Top tree book recommendations - The Heart of England Forest


Long serving volunteer Mike has been missing the Forest during lockdown, but has found the next best thing to volunteering in the Forest is losing himself in a good book about trees. Here Mike shares his top fiction and non-fiction tree books.

Books for tree lovers

It was roughly four years ago, that Helen and I decided to try volunteering with The Heart of England Forest, and we have been regulars on most Thursdays ever since. That, of course, was until the recent lockdown put a temporary halt on everything. How I have missed being out there, rain or shine, doing something simple and useful for the environment.

Sometime back, on one of our volunteer training days, I was lucky enough to get a look at Felix Dennis’s very extensive private library of books about trees. Whilst thinking about that recently, I also reflected on how my own leisure reading had changed of late. Not everything that I have read recently has included a ‘trees’ element, but a fair few of such books have crept in.

Here are my book recommendations for fellow tree lovers.

Top fiction books about trees

At the Edge of the Orchard by Tracy Chevalier is a great novel to start with. It tells the story of a settler family pitched up in mid-19th century Ohio. Where state law deems that to stake a land claim, settlers must firstly cultivate fifty apple trees on their property. Enter the aptly named itinerant Johnny Appleseed who makes a living selling saplings up and down the river. Where there are apples, there is always cider and eventual unhappiness ensues. The story moves on when the eldest son wanders away to California to the giant redwood and sequoia groves. He eventually gets a job collecting seeds for a naturalist who sells plants to the English gentry.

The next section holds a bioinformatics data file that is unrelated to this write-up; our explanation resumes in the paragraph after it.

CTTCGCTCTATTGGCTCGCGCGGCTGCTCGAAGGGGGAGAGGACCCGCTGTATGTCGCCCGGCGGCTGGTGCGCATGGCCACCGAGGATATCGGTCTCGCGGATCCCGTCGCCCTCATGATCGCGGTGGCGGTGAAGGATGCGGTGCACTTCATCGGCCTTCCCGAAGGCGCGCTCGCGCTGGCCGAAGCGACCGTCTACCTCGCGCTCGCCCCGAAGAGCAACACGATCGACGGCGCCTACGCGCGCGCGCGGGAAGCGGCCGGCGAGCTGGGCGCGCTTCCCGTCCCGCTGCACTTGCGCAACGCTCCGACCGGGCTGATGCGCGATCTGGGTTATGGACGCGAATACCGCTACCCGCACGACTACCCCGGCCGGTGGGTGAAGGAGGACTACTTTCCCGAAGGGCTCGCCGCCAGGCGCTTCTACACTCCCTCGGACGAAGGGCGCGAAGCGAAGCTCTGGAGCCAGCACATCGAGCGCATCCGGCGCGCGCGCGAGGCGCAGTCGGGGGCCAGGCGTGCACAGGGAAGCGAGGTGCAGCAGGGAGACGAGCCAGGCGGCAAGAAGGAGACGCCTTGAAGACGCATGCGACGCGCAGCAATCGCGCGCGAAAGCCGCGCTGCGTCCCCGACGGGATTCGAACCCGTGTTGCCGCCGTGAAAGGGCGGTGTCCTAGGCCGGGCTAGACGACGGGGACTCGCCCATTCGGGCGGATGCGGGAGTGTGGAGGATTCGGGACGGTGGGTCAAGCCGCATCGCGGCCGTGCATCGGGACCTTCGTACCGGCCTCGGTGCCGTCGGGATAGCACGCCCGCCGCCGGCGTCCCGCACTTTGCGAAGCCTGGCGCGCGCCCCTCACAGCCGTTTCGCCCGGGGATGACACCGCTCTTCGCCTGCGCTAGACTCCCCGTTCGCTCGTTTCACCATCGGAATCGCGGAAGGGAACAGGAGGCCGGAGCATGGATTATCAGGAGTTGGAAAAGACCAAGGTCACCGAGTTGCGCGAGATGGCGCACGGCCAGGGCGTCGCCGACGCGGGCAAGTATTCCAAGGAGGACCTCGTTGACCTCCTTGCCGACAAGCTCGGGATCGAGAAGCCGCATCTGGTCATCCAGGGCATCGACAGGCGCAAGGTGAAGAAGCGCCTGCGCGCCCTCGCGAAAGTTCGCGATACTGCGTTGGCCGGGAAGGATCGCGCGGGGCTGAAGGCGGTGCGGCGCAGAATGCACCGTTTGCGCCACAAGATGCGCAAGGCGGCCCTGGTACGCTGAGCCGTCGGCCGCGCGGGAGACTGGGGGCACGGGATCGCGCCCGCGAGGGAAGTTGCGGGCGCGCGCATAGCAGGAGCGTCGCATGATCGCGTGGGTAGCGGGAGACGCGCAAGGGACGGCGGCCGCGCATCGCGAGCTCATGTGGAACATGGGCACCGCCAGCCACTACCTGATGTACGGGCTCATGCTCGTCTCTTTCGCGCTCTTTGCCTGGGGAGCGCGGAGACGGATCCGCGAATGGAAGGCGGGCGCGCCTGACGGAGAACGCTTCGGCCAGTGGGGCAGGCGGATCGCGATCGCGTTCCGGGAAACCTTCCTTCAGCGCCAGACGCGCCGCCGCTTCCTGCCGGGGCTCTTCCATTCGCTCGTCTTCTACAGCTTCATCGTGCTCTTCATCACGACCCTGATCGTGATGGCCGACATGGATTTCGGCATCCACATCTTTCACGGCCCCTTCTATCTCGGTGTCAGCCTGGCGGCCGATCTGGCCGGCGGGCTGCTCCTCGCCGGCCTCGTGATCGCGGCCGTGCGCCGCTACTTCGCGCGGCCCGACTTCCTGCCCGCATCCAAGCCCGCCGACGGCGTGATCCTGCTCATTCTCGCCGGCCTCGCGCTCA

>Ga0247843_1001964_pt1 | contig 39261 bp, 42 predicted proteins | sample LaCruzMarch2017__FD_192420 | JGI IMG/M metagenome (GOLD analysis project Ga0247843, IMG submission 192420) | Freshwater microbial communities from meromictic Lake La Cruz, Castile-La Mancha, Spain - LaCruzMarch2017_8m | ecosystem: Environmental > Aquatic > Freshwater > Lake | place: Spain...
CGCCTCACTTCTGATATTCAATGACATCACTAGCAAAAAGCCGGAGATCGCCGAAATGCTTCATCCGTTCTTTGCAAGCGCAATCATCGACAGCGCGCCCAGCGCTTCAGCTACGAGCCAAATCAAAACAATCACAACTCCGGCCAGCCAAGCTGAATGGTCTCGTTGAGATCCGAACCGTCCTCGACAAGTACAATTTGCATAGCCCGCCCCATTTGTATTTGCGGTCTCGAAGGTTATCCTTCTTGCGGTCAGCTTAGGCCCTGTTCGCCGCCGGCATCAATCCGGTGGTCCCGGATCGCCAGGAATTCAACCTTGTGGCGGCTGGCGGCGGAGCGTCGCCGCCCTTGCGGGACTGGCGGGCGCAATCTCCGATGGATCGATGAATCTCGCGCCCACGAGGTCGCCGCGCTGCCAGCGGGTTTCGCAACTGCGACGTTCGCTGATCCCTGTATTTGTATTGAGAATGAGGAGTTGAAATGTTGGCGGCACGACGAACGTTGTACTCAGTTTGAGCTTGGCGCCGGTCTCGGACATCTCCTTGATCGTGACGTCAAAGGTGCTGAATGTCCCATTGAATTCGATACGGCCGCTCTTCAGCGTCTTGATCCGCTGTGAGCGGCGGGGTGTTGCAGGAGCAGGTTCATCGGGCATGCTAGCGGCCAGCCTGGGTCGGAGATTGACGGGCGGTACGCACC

A great bonus for Midlands readers is that you can track down for yourself a magnificent grove of redwoods in Shropshire, that were imported back in those days and were a major inspiration to Tracy Chevalier.

Sticking with early North American history Barkskins by Annie Proulx at 717 pages is quite a novel to take on, but absolutely worth it. You can’t really go wrong with Annie Proulx. Her earlier novel The Shipping News is a cracker and her short story Brokeback Mountain was made into a well-known film. Spanning more than four centuries, Barkskins tackles the historic destruction of forests in the new world. Seen through the eyes of two extended families, it is a multi-generational epic but told with captivating skill and humour. A real page turner as they say. The San Francisco Chronicle calls it “Awesome……perhaps the greatest environmental novel ever written”.

Back in Europe, The Sixteen Trees of the Somme by Lars Mytting is another great novel. The author made himself famous with a book about chopping, stacking and drying wood, which sold more than 200,000 copies in Norway and Sweden alone. But here we are talking about his debut work of fiction which was also very well received. The story moves between Norway, Shetland, Germany, and France; through the first and second world wars to the present day. Flame birch wood plays an intriguing role in the ongoing romantic mystery, but it is a very special group of walnut trees that bring the tale to its dramatic conclusion.

Looking for something lighter? The Lie Tree by Frances Harding is not really about any normal tree you would recognise out there in the forest, but it is a great read, nevertheless. A fully blown Victorian melodrama, it was written as a children’s book originally, but went on to win Costa Book of the Year in 2015. It is brilliantly creepy and full of curious period detail.